It takes a herd of goats, llamas and sheep to mow O'Hare
It's been two years since an eclectic herd of llamas, goats, donkeys and sheep descended on a hilltop at O'Hare International Airport and they've been unbleatable since.
Tuesday, new Aviation Commissioner Ginger Evans inspected the mowing team that prunes hard-to-reach grass.
The unusual move of bringing in animals to cut grass came because of steep terrain that's unfriendly to conventional mowers. The city must keep its vegetation trim to discourage dangerous pests.
The animals arrived at O'Hare July 2013 and quickly acclimatized, making short work of the fescue and other grasses. Many are from a Will County animal rescue center. The city also contracted with Central Commissary Holdings, a restaurant company, to provide the herd, which in turn partnered with Settler's Pond.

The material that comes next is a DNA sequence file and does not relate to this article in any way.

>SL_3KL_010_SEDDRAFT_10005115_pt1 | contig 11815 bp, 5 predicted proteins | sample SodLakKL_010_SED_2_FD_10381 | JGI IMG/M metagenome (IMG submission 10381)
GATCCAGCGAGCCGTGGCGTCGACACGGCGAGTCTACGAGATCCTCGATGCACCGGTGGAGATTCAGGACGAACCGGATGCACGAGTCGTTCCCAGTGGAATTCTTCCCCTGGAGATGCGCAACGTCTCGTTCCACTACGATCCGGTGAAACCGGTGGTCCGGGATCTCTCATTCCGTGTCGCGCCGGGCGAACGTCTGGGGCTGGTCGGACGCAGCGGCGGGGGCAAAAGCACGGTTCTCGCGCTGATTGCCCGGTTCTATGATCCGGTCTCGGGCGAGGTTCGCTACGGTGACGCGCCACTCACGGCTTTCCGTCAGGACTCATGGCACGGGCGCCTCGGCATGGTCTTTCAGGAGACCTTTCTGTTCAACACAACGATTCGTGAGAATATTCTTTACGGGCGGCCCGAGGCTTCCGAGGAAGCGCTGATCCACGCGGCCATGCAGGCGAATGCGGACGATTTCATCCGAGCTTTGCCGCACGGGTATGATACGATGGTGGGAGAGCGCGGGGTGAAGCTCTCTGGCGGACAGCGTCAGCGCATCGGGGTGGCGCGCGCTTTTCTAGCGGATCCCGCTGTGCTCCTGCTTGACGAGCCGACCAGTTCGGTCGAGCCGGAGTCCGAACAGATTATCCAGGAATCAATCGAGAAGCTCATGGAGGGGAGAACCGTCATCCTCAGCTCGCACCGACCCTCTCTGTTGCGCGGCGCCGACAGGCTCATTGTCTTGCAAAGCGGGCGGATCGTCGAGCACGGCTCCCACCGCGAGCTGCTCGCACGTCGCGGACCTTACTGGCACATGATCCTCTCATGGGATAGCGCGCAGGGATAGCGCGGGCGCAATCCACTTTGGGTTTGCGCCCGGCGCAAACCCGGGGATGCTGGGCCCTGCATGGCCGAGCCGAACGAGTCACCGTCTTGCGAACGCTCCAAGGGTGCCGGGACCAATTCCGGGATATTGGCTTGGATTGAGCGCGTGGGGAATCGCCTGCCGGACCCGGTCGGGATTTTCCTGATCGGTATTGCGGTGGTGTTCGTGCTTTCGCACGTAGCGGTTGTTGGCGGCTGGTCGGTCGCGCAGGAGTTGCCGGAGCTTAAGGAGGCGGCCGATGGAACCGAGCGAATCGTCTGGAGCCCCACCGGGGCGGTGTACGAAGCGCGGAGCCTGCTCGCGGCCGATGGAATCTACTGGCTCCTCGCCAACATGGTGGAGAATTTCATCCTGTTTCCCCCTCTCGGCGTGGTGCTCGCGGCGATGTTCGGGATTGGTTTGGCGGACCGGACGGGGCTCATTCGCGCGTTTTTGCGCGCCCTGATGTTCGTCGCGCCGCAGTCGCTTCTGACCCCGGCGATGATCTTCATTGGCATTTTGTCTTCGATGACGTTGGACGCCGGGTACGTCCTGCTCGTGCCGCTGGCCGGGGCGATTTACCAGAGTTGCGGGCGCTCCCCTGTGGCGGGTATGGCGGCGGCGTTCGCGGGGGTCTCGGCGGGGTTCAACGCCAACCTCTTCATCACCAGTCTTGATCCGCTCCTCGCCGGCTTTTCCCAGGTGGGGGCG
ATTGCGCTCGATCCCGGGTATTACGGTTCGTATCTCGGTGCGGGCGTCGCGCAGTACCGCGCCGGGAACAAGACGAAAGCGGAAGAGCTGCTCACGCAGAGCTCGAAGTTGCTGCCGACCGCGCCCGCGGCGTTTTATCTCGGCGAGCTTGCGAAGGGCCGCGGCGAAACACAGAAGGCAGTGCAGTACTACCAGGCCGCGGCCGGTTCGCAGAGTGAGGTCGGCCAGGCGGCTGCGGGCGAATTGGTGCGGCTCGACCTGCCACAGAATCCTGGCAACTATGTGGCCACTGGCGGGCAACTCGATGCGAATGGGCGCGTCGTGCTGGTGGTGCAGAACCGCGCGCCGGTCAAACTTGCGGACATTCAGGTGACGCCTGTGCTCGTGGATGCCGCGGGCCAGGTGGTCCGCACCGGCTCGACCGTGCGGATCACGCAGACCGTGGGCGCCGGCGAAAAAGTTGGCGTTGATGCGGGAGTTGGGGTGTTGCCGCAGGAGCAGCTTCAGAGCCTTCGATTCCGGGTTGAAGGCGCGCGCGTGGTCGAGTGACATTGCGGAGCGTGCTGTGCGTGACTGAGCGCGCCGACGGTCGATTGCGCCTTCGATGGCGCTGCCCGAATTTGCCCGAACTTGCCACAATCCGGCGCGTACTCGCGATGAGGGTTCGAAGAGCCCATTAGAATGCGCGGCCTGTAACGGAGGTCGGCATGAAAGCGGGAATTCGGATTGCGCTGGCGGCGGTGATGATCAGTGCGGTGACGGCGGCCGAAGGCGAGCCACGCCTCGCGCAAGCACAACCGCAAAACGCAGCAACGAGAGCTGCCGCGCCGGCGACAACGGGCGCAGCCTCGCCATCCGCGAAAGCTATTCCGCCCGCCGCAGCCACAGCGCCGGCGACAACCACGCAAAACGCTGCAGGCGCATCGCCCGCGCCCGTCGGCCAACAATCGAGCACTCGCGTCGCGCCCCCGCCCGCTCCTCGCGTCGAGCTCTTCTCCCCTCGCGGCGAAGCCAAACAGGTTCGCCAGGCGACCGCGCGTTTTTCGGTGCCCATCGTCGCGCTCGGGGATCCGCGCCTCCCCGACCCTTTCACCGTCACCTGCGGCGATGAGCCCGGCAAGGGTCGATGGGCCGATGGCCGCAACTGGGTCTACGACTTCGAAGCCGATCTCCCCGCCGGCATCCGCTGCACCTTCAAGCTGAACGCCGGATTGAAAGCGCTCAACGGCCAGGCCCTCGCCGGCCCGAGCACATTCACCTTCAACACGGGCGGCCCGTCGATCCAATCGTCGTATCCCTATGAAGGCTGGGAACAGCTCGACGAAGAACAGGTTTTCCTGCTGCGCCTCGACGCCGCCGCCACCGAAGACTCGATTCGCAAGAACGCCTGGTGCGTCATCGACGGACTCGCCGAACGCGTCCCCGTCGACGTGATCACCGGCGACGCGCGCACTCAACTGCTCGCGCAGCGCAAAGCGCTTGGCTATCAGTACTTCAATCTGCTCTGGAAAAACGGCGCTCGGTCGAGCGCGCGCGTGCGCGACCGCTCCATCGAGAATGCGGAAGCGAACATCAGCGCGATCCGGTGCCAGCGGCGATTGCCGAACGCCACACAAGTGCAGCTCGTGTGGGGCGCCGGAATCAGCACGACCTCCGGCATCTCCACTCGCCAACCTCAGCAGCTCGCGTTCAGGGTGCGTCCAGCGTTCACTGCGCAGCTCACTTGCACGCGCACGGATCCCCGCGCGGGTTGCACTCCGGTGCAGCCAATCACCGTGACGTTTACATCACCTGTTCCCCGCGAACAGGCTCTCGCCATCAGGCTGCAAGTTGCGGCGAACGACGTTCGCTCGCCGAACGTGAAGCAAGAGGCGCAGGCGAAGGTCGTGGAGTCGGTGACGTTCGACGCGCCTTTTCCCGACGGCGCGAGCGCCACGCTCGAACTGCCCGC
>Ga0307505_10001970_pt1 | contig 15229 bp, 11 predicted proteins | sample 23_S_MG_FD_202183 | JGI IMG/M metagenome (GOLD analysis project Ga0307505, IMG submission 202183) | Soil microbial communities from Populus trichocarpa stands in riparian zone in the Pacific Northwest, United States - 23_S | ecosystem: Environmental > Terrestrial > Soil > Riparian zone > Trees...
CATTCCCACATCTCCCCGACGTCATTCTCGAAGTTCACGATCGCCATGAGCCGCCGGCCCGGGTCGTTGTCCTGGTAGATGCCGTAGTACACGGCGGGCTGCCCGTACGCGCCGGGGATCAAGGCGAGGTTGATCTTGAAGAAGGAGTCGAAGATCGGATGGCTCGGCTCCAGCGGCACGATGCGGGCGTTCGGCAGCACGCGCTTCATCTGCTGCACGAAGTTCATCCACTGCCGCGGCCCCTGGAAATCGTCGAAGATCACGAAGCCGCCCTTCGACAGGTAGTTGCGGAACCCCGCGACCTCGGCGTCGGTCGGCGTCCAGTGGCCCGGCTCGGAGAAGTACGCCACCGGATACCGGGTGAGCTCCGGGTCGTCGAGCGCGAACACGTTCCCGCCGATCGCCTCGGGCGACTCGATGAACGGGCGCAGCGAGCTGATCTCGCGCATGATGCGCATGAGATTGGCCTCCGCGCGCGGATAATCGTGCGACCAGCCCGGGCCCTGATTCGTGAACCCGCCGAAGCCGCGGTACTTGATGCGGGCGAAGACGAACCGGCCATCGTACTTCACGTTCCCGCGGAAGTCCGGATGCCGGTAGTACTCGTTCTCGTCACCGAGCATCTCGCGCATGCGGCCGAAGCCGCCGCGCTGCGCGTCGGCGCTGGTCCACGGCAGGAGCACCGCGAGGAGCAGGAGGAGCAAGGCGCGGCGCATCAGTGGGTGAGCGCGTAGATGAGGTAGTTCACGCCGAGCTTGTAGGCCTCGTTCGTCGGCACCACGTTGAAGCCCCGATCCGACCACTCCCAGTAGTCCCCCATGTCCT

The nonprofit shelter cares for 350 rescues ranging from exotic animals to the burros. Central Commissary has its own herd of goats based at a Barrington farm, which produces goat cheese for the company's Butcher & the Burger restaurant.
The herd's duties include about 120 acres of dense, scrubby vegetation on four sites, at a distance or separated from the airfield by fencing.